The vast majority of "Pokémon" titles feature a team of malicious trainers that act as the game's antagonists. In "Scarlet" and "Violet" that evil Pokémon gang is known as Team Star. Rather than aspiring to world domination or plotting apocalyptic events, however, Team Star is roughly equal to a band of school bullies who torment the students of Paldea's Academy. They are eventually defeated by the player character, who then discovers that the Team was also the victim of bullying. This leads to the team disbanding, though its leader, Cassiopeia, volunteers to take the punishment for the team's actions. 

Fans have also noticed that Team Star seems to have taking numerous cues from the history of Japanese cinema. In particular, they resemble a delinquent gang from Japan in the 1980s. Multiple characters within the gang fulfill character archetypes, like the mysterious informant. Interactions with Team Star also feature numerous nods to the Showa era television, such as dramatic flashbacks, speeches about friendship, and playing with a yo-yo at an inappropriate time. And not for nothing, but Team Star's Mela wears boots that wouldn't look out of place on a Power Rangers villain.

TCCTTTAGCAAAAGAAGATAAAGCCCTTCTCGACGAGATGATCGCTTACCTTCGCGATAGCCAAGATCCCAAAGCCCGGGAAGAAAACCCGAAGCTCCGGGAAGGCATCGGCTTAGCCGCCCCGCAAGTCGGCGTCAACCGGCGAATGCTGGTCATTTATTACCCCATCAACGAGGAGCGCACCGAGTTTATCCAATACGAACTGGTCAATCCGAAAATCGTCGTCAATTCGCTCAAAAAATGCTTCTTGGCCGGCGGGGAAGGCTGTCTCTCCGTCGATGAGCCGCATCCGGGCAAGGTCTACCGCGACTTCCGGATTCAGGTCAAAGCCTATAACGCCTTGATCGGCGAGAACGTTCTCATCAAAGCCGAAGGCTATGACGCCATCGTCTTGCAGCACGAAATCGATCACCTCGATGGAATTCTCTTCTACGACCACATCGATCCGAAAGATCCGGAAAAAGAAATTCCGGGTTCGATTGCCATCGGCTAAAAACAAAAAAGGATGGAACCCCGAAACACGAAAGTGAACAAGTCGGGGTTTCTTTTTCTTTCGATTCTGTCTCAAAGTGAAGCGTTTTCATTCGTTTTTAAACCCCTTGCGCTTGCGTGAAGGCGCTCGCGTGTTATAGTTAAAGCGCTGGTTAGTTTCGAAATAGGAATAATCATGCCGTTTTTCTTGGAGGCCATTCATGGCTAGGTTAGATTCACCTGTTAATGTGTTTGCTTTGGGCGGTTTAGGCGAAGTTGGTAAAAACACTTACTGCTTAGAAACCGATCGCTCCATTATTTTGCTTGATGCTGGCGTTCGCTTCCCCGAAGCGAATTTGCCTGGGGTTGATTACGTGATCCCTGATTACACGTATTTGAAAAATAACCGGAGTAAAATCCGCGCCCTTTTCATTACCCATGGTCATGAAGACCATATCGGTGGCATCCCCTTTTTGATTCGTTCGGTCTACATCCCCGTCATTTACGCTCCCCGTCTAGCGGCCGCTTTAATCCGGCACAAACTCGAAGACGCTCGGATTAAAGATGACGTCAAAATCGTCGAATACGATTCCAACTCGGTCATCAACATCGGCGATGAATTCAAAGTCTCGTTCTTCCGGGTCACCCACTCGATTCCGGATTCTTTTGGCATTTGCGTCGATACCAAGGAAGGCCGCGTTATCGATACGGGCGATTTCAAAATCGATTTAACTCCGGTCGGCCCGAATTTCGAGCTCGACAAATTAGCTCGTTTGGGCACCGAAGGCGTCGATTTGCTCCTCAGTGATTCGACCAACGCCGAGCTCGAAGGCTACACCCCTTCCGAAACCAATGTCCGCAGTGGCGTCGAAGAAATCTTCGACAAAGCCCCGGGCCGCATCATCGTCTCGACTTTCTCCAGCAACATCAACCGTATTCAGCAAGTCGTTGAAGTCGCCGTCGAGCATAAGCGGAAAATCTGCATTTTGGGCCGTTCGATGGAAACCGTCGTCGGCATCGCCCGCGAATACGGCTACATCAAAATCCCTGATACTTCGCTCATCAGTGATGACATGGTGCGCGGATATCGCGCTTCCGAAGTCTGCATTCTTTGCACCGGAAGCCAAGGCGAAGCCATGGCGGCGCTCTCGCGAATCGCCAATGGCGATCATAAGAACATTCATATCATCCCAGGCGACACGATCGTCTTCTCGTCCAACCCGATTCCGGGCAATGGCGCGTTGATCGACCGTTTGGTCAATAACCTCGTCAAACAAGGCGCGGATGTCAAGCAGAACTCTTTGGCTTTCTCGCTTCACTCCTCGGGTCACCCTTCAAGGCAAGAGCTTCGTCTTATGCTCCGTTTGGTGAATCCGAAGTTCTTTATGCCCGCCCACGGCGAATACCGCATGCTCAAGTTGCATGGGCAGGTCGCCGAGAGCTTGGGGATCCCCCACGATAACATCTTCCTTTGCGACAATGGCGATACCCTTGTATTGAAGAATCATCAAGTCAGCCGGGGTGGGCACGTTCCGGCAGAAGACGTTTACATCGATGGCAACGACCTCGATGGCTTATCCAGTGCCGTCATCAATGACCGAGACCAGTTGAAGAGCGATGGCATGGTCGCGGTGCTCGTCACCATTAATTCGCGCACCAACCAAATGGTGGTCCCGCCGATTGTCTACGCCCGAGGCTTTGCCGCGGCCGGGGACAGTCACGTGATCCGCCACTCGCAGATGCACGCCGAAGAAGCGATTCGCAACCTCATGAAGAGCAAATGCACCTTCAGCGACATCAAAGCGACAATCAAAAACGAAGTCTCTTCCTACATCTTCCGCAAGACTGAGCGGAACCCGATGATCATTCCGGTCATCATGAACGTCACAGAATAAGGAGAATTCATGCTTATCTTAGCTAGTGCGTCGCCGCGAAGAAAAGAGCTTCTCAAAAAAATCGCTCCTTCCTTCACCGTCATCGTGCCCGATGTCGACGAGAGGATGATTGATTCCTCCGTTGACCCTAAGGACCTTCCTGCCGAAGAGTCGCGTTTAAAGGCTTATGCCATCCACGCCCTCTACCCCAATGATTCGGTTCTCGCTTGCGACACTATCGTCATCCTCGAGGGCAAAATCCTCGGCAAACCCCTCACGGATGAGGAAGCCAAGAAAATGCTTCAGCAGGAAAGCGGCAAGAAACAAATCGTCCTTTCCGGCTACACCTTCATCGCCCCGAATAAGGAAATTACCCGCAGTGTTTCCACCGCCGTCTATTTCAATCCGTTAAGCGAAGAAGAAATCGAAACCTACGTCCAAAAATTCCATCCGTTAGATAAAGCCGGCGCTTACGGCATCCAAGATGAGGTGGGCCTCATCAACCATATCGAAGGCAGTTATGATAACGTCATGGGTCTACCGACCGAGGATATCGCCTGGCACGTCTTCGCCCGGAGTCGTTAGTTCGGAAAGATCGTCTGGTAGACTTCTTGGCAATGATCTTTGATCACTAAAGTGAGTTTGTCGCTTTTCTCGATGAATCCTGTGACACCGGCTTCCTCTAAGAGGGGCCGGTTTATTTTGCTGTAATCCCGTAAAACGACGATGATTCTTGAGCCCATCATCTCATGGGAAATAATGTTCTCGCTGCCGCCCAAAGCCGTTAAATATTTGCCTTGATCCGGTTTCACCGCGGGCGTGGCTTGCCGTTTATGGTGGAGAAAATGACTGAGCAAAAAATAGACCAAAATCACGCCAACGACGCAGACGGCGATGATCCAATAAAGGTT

While these details will likely go unnoticed by the vast majority of "Scarlet" and "Violet" players, it's a fun addition for those who will pick up on it.

Ancient Pokémon with ties to history

One challenge for players to tackle at the end of their playthroughs is defeating the Treasures of Ruin. The Quartet is made up of four ancient Pokémon that were sealed away years before the start of the game, each locating in shrines found at the four corners of the map. The Pokémon are called Wo-Chien, Chien-Pao, Ting-Lu, and Chi-Yu, and — as noted by Prima Games — they are each heavily inspired by ancient Chinese mythology.